This year is almost over, and its sad and unfortunate that I can write a blog post about this topic, but there have been so many major examples of data loss from missing, damaged, or otherwise unusable backups this year.
The year started out with a rollover from last years JournalSpace.com disaster that resulted in full loss of all of the blogs that existed on the site and their associated postings. This was hotly talked about at the beginning of the year when the owners of JournalSpace announced that all attempts at recovery had failed, and they were not interested in trying to resurrect the site from scratch.
JournalSpace Drama: All Data Lost Without Backup, Company Deadpooled
Brent Ozar - Why Backup? Ask JournalSpace
Not to long behind this at the end of January, the social bookmarking site Ma.gnolia suffered from data loss and corruption that ultimately led to its own demise.
Ma.gnolia Suffers Major Data Loss, Site Taken Offline
VOD-cast explaining the catastrophic nature of the data loss
Lessons Startups (and Users) can Learn From Ma.gnolia’s Crash
Brent Ozar - Backup Fail: Ma.gnolia goes under
Just as it became apparent that the ma.gnolia crash had caused unrecoverable data loss that ended the sites first implementation, it was announced that online backup company Carbonite had filed suit against it’s suppliers for the loss of customer data stored in its cloud based backup solution in 2007:
Online Backup Company Carbonite Loses Customers’ Data, Blames And Sues Suppliers (Updated)
Brent Ozar - Another backup failure: Carbonite
Brent Ozar - More On the Carbonite Backup Failures
Things were quiet for the most part over the summer, but then the Sidekick data loss issue occurred in October:
T-Mobile Sidekick Disaster: Danger’s Servers Crashed, And They Don’t Have A Backup
Then most recently online personality Jeff Atwood suffered a crash and significant data loss without a backup of his hosted virtual machines that he documented on his blog after getting it back online:
International Backup Awareness Day
A number of these were covered by Brent Ozar on his blog, but even Brent wasn’t able to escape the year without his own tale of failed backups in his virtual testing environment, though Brent’s scenario resulted in no actual data loss:
Brent Ozar - Bad News, Good News, Worse News
However, based on the events that transpired, Brent was able to put together a number of excellent blog posts that covered what the topic of backups:
Brent Ozar - Why Are You Backing Up?
Brent Ozar - Adding Reliability to Your Infrastructure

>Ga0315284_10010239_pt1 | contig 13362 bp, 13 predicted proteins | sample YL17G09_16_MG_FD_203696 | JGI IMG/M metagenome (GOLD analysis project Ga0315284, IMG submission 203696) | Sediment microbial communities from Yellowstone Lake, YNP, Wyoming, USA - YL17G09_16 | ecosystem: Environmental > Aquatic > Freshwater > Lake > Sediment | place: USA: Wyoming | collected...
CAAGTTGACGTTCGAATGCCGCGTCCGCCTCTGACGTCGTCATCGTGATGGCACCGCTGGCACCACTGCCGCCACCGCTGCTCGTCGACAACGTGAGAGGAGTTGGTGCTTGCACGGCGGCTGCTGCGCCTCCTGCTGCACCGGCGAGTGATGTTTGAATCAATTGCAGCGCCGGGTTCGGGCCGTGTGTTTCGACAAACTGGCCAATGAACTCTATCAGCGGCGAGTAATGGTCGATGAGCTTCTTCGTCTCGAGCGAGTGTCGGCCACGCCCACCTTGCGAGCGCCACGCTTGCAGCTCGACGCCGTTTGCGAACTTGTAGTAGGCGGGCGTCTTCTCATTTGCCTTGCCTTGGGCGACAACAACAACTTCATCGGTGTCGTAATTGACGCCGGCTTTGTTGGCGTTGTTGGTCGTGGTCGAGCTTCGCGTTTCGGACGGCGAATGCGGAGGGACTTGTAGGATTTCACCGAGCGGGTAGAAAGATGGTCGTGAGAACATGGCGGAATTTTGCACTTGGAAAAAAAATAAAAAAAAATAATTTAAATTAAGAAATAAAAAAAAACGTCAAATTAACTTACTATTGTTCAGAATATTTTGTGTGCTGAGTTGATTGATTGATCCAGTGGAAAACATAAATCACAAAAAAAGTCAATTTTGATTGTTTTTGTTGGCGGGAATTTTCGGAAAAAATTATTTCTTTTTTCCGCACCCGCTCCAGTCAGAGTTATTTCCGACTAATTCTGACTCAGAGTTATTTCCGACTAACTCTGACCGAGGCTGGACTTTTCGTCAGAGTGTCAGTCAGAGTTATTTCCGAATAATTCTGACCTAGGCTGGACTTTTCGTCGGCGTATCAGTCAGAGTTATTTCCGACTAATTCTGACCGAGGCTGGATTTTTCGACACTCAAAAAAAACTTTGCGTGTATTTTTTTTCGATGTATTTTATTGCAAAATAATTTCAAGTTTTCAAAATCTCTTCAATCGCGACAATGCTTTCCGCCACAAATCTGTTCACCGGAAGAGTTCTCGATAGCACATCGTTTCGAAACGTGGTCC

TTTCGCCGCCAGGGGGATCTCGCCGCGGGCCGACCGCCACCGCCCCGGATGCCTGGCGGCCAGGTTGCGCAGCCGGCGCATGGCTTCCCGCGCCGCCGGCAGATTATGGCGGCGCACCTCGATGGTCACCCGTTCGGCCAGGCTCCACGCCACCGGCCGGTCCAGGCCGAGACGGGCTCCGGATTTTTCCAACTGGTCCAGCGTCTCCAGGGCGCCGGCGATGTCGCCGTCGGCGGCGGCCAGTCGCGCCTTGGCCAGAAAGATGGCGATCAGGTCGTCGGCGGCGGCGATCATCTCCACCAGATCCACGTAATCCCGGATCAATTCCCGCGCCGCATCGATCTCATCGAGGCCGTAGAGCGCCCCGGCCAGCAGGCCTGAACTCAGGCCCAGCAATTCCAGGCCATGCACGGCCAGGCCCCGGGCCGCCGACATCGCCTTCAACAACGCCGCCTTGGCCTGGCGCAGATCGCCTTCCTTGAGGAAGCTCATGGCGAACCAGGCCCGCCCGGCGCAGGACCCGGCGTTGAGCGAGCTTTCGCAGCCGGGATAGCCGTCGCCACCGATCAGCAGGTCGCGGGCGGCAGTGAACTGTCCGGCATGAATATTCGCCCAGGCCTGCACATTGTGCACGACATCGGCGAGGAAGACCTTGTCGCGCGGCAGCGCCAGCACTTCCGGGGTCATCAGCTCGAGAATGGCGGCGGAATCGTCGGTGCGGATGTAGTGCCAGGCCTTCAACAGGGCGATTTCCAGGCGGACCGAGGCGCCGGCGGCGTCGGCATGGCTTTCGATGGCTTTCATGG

Brent Ozar - Mirrors aren’t backups
The major takeaway from all of these problems is that you don’t have a backup until you have tested the recovery of it, and there is no substitute for having an actual, “cold” backup of your environment that you can recover to a known point in time from. Keep in mind that testing this backup doesn’t have to occur to equivalent hardware, a cheap and easy solution to testing your backups could be restoring it to a low cost commodity server, or in a worst case, desktop that has sufficient disk space to accept the restore. At least using this methodology you know that your backup will be good when you need it the most.
As a DBA, my number one priority is ensuring that I have good valid backups that support my business SLA’s. I manually run a report every Monday morning that checks my servers backup information using Multi-Server Query in SSMS 2008 to ensure that my backups over the weekend completed successfully, and in the event that I find a problem, this becomes my immediate focus until the report returns valid information to me. After that I generally look into why I wasn’t notified of a failed backup if that actually occurred because I have automated alerting setup that should trigger an email notification to me if the backups fail on my servers. To date I have been lucky in that I work for an employer that has understood the importance of backups. However, I have done consulting work for a handful of customers where backups just aren’t the prevailing priority, despite having the risk explained to them.
Hopefully you’ve learned from the mistakes of this years disasters, I know that I have.